Ben Stokes: ‘It’s like you’re a glass bottle, holding everything in. Eventually, it smashes’

The England Test captain talks exclusively to Ali Martin about a new documentary, experiencing panic attacks, coping with grief and wanting to walk away from cricket

Ben Stokes sits in the bathroom of a Nottingham hotel, unable to breathe. It is 6am, the morning after a match in the Hundred last year, and he is having a panic attack. It is not the first. He phones his agent, Neil Fairbrother, whose wife, Audrey, tries to calm him down. But all three know greater help is required.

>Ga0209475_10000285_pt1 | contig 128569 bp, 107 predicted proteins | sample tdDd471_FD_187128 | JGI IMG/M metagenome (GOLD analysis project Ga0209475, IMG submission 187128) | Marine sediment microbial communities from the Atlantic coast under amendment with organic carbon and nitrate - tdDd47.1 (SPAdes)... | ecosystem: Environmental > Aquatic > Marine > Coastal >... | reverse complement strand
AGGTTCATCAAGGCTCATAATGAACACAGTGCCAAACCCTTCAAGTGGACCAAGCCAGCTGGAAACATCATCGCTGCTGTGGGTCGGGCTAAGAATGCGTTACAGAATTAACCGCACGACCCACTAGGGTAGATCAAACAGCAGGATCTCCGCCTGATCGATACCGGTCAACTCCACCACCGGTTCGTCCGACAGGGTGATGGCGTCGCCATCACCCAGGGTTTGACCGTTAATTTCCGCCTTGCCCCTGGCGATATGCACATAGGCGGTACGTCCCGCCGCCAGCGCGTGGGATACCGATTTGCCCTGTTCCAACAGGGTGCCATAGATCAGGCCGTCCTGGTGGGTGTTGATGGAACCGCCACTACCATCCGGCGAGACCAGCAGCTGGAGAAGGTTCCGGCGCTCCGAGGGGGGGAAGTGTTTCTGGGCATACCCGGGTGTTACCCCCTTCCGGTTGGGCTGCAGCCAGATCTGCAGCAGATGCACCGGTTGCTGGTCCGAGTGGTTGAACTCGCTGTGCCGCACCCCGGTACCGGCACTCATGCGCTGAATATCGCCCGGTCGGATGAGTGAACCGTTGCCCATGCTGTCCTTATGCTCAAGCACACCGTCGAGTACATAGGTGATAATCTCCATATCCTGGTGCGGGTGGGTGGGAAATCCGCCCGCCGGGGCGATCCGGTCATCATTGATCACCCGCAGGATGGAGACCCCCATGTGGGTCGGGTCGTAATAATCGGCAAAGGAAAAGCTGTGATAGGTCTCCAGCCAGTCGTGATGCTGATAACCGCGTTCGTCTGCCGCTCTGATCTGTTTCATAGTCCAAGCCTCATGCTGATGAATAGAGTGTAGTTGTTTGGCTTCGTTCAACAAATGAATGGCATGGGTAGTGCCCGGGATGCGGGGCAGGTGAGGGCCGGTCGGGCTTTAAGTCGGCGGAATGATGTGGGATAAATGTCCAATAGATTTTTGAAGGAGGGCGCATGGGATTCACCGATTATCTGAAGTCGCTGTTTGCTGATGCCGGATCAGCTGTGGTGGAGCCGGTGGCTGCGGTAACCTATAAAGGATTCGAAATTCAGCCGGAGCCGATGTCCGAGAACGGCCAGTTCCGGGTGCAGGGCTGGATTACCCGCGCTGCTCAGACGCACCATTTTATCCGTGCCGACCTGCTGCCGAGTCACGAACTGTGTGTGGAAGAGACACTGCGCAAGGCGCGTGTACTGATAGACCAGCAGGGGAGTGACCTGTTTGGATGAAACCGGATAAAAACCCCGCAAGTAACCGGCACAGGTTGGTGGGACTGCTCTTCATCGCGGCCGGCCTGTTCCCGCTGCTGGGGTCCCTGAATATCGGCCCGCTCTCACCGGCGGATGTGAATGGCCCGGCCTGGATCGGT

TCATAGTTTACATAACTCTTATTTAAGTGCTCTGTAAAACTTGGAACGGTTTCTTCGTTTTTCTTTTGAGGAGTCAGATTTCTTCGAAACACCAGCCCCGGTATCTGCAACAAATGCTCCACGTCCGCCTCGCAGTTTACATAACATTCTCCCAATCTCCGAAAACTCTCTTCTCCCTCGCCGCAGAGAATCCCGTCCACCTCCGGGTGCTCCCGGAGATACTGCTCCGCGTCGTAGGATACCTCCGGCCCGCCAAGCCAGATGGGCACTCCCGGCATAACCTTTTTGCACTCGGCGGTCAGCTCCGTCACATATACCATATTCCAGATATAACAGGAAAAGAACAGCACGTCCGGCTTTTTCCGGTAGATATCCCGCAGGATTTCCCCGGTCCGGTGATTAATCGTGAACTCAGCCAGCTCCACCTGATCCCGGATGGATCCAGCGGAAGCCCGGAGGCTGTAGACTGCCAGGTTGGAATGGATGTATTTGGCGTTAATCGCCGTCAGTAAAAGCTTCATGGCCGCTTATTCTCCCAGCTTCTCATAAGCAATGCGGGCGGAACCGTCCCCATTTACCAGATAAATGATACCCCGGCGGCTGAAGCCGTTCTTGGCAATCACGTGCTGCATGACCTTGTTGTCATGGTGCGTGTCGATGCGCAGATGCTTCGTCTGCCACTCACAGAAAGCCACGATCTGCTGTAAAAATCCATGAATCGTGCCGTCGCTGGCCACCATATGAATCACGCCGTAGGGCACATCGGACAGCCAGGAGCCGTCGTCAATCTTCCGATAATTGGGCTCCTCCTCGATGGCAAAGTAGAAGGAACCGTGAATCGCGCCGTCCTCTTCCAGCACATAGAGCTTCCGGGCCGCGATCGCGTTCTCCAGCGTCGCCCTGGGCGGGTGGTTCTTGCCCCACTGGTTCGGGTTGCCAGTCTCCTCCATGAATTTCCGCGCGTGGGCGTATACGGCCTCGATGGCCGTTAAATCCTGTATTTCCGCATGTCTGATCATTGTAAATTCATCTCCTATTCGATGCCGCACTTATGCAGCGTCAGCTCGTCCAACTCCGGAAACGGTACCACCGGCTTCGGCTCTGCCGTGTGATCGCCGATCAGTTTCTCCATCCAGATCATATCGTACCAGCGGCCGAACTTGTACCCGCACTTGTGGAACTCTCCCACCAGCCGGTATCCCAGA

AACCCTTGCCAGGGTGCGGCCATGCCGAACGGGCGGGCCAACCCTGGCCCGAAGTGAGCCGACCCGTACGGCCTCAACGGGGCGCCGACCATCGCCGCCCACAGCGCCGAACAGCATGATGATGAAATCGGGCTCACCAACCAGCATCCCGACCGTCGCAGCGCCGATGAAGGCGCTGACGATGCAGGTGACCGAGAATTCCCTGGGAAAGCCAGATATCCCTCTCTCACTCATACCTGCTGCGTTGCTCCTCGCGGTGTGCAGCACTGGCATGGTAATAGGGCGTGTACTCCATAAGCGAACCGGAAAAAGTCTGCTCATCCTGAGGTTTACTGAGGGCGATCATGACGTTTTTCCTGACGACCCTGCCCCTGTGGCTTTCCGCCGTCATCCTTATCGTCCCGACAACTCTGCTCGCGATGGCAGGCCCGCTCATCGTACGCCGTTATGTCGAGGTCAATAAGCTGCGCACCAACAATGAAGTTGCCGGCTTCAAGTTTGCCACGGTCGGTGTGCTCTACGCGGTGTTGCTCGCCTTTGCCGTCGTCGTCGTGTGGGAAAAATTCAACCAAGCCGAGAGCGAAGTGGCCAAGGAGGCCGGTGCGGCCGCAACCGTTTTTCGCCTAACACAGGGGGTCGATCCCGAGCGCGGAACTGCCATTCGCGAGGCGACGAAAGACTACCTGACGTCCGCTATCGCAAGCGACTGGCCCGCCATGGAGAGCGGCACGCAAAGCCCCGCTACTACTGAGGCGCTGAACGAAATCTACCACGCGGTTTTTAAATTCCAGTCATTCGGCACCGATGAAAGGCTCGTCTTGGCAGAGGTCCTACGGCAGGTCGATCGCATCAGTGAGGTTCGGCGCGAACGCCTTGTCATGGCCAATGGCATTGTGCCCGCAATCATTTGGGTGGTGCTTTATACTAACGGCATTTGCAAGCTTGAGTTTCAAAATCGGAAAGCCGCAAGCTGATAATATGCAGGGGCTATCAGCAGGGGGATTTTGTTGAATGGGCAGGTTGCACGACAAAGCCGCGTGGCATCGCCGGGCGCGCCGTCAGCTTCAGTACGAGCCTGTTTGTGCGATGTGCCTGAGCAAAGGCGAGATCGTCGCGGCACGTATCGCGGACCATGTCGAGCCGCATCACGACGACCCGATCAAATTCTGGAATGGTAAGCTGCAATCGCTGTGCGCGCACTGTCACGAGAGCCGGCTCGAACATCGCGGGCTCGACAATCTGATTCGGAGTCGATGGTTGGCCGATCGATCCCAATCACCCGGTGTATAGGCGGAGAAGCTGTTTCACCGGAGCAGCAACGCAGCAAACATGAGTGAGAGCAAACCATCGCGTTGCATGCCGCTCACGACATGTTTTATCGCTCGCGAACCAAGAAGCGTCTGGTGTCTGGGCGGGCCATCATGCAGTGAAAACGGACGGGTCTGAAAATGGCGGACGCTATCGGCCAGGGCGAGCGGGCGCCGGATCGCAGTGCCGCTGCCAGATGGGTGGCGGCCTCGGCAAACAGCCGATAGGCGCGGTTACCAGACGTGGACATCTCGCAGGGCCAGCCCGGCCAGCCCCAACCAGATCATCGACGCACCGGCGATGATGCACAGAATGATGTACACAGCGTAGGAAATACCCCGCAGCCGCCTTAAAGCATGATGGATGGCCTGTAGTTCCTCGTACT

It’s fair to say this was not in the script; not for Stokes, the dirt-stained warrior who 18 months earlier had almost single-handedly delivered World Cup glory at Lord’s and then felled Australia at Headingley with one of the greatest Ashes innings. And not for the makers of a documentary about the 31-year-old’s life and career, which began filming shortly after he found himself in this intensely dark place.

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